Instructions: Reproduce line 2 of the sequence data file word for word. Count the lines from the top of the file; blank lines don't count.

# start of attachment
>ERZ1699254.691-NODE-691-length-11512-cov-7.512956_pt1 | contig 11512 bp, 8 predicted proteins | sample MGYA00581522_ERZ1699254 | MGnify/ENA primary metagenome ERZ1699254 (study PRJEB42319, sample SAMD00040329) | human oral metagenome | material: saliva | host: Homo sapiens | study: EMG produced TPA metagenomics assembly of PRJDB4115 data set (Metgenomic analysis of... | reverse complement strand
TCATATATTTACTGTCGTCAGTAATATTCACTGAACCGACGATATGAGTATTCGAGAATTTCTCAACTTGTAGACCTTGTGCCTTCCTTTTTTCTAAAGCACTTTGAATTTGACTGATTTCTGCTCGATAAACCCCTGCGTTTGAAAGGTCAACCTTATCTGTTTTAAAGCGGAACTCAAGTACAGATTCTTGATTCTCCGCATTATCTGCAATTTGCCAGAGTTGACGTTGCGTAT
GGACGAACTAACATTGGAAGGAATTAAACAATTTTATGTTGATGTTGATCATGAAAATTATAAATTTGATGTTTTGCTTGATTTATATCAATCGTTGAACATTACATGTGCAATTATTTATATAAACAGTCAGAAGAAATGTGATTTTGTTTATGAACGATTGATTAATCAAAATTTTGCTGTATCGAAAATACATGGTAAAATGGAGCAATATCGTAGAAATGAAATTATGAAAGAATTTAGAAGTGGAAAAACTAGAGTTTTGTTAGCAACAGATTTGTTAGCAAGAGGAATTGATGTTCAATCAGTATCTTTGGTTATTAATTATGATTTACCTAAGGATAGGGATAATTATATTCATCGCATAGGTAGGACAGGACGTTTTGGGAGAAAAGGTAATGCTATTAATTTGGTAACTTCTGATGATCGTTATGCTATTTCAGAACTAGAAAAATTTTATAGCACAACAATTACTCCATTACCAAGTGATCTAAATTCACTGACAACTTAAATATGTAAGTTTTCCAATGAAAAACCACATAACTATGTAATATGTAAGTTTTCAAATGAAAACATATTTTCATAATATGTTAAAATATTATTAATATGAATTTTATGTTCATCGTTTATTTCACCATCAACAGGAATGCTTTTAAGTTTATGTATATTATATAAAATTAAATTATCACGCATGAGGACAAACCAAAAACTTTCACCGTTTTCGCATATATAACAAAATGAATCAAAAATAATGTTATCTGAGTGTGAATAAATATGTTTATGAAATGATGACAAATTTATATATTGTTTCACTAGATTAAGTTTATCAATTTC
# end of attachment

TCATATATTTACTGTCGTCAGTAATATTCACTGAACCGACGATATGAGTATTCGAGAATTTCTCAACTTGTAGACCTTGTGCCTTCCTTTTTTCTAAAGCACTTTGAATTTGACTGATTTCTGCTCGATAAACCCCTGCGTTTGAAAGGTCAACCTTATCTGTTTTAAAGCGGAACTCAAGTACAGATTCTTGATTCTCCGCATTATCTGCAATTTGCCAGAGTTGACGTTGCGTAT